Inclusive transport strategy
The needs of disabled travellers have been promoted in DfT’s Inclusive Transport Strategy, published on 25 July 2018. In addition, DVSA has reminded coach operators of their responsibilities concerning passengers with disabilities. They should ensure that wheelchair users can use any available wheelchair spaces and not require passengers who use wheelchairs to book any further in advance than passengers who do not. The DVSA will not hesitate to take action against lawbreakers.
A dangerous goods vehicle certification form (VTG15) functions as proof of compliance for drivers. The choice of authorised testing facility (ATF) for the truck is also important. A green ATF should be used if the vehicle is declared purged and safe for inspection. An amber ATF should be used if the vehicle has transported certain ‘UN’ products (some require certain control measures) and is not declared purged. Finally, those carrying any other dangerous substance not listed in amber rules must go to a red ATF.
EU exit preparations
On 19 July 2018, new legislation on cross-border haulage was given Royal Assent. This should help to provide the UK with the relevant powers to enable British hauliers to continue operating internationally post-Brexit. Although reciprocal access for road hauliers is the overall aim of the government, a permitting system may still actually be required. A legal framework would be necessary in order to introduce a new administrative structure. The Haulage Permits and Trailer Registration Act allows the government to have this flexibility and is intended to help provide a smooth exit from the EU for Britain. A permit administration scheme and a trailer registration scheme are currently in development by the DVSA and DVLA respectively, with intention to open for applications later this year. A trailer safety report that considers whether additional trailer categories should be included in compulsory registration and roadworthiness testing is being written for publication in July 2019.
New push for roadside breathalysers
The government is committing £350,000 for a competition run by PACTS (Parliamentary Advisory Council for Transport Safety) for companies to submit proposed technologies which will rapidly calculate the amount of ethanol in exhaled breath for use at the roadside. It is hoping to create an incentive for companies to bring to market mobile ‘breathalyser’ tests, offering on-the-spot proof of drink driving and ensure those guilty face swifter justice.
Sorting out smart tachos
From 15 June 2019, smart tachographs are to be made mandatory for new vehicles. The new ‘Annex 1C’ compliant tacho aims to reduce administrative processes and digital tachograph tampering. These ‘smart tachos’ will use a GPS to record the start and end location of the drivers’ work, and record every three hours of driving time. In order for operators to use the 1C tachographs, they will need to update their download tools and analysis software (see also article, pp19-20).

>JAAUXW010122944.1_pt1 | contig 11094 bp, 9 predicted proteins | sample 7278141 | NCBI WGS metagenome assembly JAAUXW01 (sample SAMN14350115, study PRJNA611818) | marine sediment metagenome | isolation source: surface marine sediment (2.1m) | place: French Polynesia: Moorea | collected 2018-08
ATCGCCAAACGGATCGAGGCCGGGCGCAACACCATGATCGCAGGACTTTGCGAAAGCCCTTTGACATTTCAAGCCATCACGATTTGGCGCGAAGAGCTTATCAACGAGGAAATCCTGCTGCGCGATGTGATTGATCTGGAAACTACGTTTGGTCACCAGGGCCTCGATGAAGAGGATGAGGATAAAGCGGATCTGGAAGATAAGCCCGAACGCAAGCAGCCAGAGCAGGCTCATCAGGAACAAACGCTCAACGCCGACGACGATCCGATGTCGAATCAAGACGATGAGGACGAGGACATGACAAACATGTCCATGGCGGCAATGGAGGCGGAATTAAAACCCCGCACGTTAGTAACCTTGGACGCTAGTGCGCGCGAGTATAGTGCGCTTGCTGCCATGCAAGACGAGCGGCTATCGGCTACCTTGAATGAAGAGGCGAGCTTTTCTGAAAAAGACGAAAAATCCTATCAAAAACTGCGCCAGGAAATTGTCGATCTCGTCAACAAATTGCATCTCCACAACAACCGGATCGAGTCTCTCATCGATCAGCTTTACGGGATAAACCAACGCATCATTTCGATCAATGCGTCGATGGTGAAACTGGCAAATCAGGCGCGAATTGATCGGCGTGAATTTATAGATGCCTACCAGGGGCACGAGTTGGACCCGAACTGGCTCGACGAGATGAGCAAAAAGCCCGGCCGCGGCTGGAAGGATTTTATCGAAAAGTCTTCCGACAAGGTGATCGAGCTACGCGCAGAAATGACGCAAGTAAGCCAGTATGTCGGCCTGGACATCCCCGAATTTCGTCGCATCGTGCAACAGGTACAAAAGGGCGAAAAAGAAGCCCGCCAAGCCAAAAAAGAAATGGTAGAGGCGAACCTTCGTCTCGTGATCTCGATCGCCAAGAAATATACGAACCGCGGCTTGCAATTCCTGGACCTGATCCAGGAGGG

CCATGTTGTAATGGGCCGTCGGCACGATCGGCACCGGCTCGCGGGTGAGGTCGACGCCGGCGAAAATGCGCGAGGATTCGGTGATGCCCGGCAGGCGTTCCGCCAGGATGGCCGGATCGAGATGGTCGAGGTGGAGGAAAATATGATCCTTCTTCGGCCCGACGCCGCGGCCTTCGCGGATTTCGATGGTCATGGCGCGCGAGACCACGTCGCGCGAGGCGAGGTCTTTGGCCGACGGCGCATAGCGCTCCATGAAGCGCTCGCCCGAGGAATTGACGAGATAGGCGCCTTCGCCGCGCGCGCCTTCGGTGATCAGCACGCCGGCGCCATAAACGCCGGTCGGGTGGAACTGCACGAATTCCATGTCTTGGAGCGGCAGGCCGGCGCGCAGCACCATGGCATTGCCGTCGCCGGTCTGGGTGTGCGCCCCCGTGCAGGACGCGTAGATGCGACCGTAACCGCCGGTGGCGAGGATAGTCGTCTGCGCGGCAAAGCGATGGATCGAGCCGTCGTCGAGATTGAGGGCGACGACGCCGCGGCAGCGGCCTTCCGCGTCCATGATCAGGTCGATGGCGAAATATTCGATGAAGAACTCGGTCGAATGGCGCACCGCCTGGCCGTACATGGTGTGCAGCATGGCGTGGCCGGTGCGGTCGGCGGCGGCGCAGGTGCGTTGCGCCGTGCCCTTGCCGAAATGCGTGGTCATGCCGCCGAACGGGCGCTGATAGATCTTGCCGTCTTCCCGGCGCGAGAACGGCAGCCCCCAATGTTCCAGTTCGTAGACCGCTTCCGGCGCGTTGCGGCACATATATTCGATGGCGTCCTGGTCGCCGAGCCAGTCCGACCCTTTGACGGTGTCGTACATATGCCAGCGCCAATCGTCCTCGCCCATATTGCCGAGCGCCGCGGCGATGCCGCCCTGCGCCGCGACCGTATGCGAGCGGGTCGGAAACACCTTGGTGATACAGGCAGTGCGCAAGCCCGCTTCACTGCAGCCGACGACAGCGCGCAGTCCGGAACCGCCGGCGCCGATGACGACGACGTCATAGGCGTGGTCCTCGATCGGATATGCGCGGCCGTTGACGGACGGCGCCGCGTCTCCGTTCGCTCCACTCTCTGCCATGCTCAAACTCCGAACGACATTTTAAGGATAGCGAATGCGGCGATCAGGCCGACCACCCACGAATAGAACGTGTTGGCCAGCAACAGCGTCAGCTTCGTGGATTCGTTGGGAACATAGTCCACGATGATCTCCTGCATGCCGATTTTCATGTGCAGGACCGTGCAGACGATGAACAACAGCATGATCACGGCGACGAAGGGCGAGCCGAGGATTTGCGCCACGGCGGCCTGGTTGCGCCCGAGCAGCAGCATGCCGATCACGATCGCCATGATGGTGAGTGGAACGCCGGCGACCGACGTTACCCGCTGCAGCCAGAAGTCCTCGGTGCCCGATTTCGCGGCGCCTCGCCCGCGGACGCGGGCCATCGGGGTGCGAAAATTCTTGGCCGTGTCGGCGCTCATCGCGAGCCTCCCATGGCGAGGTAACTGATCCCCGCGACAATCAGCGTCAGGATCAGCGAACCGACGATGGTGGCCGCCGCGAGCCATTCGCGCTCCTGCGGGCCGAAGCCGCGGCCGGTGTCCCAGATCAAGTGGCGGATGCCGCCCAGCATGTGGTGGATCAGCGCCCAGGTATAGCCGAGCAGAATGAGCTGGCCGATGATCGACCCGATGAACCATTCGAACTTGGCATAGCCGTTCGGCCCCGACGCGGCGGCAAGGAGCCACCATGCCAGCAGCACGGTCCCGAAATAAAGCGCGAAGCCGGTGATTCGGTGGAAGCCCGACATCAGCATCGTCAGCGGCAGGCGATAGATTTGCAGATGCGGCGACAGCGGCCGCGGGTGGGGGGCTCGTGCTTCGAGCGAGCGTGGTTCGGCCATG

ULEZ coming in 2019
Despite reactions from trade associations such as the Confederation of Passenger Transport and the Road Haulage Association, mayor of London Sadiq Khan has decided to introduce the Ultra Low Emission Zone (ULEZ) to central London a year earlier than planned. And unlike the T-charge it replaces, the rules apply at night and weekends.
From 8 April 2019, all buses and coaches over 5t gvw, and HGVs over 3.5t, must operate Euro VI-compliant drivetrains to enter the city without charge. If not, operators will be required to pay £100.
Leeds City Council proposes clean air zone
In January 2020, buses, HGVs, taxis and diesel private hire vehicles that fail to meet the Euro VI/6 emission standards will be charged £50 per day to enter the Leeds clean air zone, in an attempt to improve air quality as quickly as possible.
Operators whose vehicles fail to meet the emissions standards will have to decide whether to pay the charge, or pass it on to customers.
The Road Haulage Association recently issued a press release highlighting its concerns for operators. It advocated an ‘intelligent, phased approach’ to the clean air zone rules to give operators time to upgrade their vehicles.
Accident investigation trial
The government is aiming to improve road safety by deploying investigation teams that focus on analysing the cause of road collisions by the end of the year. Along with police forces, the RAC Foundation will lead this trial into accident causes. This new approach is supported by £480,000 of public funds.